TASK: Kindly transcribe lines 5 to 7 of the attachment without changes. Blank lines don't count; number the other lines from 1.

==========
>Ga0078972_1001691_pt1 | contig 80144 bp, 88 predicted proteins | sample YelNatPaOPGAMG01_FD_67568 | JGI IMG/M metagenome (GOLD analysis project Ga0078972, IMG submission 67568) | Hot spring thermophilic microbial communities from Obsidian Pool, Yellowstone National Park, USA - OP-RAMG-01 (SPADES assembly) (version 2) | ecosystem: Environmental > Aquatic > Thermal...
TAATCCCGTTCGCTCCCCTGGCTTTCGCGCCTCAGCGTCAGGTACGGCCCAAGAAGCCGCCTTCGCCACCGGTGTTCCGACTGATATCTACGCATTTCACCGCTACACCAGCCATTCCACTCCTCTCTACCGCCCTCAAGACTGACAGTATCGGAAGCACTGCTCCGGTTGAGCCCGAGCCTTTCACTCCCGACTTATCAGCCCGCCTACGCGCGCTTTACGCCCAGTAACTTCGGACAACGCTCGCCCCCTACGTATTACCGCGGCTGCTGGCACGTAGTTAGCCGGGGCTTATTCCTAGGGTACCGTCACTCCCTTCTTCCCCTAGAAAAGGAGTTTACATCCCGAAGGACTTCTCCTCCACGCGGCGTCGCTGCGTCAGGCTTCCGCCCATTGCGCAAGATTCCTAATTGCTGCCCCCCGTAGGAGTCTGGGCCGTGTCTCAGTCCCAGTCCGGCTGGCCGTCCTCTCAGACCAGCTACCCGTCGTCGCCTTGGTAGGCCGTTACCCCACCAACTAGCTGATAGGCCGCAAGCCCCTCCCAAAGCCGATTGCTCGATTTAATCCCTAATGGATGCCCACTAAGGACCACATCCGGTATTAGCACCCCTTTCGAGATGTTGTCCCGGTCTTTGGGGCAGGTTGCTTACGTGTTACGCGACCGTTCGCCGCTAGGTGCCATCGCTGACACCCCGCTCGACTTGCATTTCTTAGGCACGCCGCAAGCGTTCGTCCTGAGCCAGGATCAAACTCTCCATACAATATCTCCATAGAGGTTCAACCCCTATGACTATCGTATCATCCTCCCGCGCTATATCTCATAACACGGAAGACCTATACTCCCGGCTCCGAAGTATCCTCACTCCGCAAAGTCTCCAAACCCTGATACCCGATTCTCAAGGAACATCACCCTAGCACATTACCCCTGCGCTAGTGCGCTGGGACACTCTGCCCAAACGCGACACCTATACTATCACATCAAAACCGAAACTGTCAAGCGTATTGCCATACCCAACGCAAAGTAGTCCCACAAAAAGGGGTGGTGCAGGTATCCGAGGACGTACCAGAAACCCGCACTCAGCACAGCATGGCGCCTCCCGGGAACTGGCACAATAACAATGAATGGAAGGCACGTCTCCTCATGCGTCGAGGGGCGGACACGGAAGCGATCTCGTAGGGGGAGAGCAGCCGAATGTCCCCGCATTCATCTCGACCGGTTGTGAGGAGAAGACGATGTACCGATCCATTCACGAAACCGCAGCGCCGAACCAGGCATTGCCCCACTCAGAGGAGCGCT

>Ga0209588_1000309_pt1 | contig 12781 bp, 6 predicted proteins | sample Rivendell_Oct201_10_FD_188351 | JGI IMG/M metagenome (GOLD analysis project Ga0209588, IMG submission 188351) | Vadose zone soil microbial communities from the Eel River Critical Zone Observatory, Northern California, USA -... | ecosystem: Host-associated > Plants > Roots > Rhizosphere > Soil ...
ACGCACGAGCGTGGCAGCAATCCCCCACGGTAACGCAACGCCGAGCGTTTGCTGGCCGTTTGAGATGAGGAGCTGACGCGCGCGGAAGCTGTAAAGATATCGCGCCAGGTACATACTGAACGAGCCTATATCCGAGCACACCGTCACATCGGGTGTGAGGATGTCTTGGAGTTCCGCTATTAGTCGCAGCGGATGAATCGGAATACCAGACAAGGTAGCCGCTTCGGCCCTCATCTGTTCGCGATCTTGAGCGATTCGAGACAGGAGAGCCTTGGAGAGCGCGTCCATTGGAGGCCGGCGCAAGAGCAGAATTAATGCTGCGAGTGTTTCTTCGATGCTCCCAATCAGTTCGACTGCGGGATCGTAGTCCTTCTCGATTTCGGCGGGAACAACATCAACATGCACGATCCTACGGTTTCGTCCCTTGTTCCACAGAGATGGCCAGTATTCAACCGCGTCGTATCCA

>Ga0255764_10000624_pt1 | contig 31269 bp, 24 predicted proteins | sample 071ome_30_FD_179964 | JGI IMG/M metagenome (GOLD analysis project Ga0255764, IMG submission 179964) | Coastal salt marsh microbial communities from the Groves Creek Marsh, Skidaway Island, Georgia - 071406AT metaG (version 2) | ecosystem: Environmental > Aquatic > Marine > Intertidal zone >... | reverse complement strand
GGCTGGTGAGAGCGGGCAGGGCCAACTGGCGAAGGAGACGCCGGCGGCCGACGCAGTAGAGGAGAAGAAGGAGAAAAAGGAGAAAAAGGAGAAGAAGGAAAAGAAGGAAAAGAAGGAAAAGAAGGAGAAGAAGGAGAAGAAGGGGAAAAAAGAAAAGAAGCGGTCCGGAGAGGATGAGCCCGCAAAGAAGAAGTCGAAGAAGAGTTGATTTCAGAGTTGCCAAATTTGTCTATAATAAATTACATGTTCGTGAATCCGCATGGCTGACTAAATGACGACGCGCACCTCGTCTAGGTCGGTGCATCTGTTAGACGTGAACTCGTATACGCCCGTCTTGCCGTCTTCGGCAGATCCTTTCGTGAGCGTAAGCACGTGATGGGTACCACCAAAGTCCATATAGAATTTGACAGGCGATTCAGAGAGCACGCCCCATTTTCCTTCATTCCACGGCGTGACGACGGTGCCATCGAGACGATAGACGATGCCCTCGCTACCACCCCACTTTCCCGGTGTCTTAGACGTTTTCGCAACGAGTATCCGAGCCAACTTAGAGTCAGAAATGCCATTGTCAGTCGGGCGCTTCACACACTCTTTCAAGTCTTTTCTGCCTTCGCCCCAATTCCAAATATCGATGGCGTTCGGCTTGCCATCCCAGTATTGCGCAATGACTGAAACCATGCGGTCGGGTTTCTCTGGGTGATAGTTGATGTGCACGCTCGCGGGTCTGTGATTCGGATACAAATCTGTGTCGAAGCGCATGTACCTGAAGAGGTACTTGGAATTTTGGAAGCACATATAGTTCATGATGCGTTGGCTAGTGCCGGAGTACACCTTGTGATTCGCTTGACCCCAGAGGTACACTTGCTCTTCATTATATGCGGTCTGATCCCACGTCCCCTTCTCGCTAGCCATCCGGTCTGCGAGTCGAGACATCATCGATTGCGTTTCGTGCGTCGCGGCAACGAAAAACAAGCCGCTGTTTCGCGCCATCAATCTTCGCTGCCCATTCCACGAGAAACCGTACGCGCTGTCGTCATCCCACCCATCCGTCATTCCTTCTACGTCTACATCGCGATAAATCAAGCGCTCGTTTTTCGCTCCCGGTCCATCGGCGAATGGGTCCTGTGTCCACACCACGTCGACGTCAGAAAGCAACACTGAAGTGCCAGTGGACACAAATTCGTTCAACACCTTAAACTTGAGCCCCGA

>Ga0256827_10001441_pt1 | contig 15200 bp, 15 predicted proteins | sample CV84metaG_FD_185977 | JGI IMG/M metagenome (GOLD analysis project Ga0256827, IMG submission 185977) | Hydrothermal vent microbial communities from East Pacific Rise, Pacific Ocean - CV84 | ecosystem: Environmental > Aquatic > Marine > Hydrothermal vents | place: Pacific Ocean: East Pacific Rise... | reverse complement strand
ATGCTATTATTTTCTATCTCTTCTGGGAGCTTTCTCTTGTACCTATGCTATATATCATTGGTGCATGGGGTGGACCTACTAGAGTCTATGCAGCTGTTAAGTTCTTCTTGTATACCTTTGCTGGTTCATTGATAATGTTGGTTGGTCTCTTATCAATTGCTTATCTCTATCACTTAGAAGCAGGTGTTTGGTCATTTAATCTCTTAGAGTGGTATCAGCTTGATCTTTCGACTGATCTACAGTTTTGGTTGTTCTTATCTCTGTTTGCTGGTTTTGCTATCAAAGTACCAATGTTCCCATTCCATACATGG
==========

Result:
>Ga0255764_10000624_pt1 | contig 31269 bp, 24 predicted proteins | sample 071ome_30_FD_179964 | JGI IMG/M metagenome (GOLD analysis project Ga0255764, IMG submission 179964) | Coastal salt marsh microbial communities from the Groves Creek Marsh, Skidaway Island, Georgia - 071406AT metaG (version 2) | ecosystem: Environmental > Aquatic > Marine > Intertidal zone >... | reverse complement strand
GGCTGGTGAGAGCGGGCAGGGCCAACTGGCGAAGGAGACGCCGGCGGCCGACGCAGTAGAGGAGAAGAAGGAGAAAAAGGAGAAAAAGGAGAAGAAGGAAAAGAAGGAAAAGAAGGAAAAGAAGGAGAAGAAGGAGAAGAAGGGGAAAAAAGAAAAGAAGCGGTCCGGAGAGGATGAGCCCGCAAAGAAGAAGTCGAAGAAGAGTTGATTTCAGAGTTGCCAAATTTGTCTATAATAAATTACATGTTCGTGAATCCGCATGGCTGACTAAATGACGACGCGCACCTCGTCTAGGTCGGTGCATCTGTTAGACGTGAACTCGTATACGCCCGTCTTGCCGTCTTCGGCAGATCCTTTCGTGAGCGTAAGCACGTGATGGGTACCACCAAAGTCCATATAGAATTTGACAGGCGATTCAGAGAGCACGCCCCATTTTCCTTCATTCCACGGCGTGACGACGGTGCCATCGAGACGATAGACGATGCCCTCGCTACCACCCCACTTTCCCGGTGTCTTAGACGTTTTCGCAACGAGTATCCGAGCCAACTTAGAGTCAGAAATGCCATTGTCAGTCGGGCGCTTCACACACTCTTTCAAGTCTTTTCTGCCTTCGCCCCAATTCCAAATATCGATGGCGTTCGGCTTGCCATCCCAGTATTGCGCAATGACTGAAACCATGCGGTCGGGTTTCTCTGGGTGATAGTTGATGTGCACGCTCGCGGGTCTGTGATTCGGATACAAATCTGTGTCGAAGCGCATGTACCTGAAGAGGTACTTGGAATTTTGGAAGCACATATAGTTCATGATGCGTTGGCTAGTGCCGGAGTACACCTTGTGATTCGCTTGACCCCAGAGGTACACTTGCTCTTCATTATATGCGGTCTGATCCCACGTCCCCTTCTCGCTAGCCATCCGGTCTGCGAGTCGAGACATCATCGATTGCGTTTCGTGCGTCGCGGCAACGAAAAACAAGCCGCTGTTTCGCGCCATCAATCTTCGCTGCCCATTCCACGAGAAACCGTACGCGCTGTCGTCATCCCACCCATCCGTCATTCCTTCTACGTCTACATCGCGATAAATCAAGCGCTCGTTTTTCGCTCCCGGTCCATCGGCGAATGGGTCCTGTGTCCACACCACGTCGACGTCAGAAAGCAACACTGAAGTGCCAGTGGACACAAATTCGTTCAACACCTTAAACTTGAGCCCCGA

>Ga0256827_10001441_pt1 | contig 15200 bp, 15 predicted proteins | sample CV84metaG_FD_185977 | JGI IMG/M metagenome (GOLD analysis project Ga0256827, IMG submission 185977) | Hydrothermal vent microbial communities from East Pacific Rise, Pacific Ocean - CV84 | ecosystem: Environmental > Aquatic > Marine > Hydrothermal vents | place: Pacific Ocean: East Pacific Rise... | reverse complement strand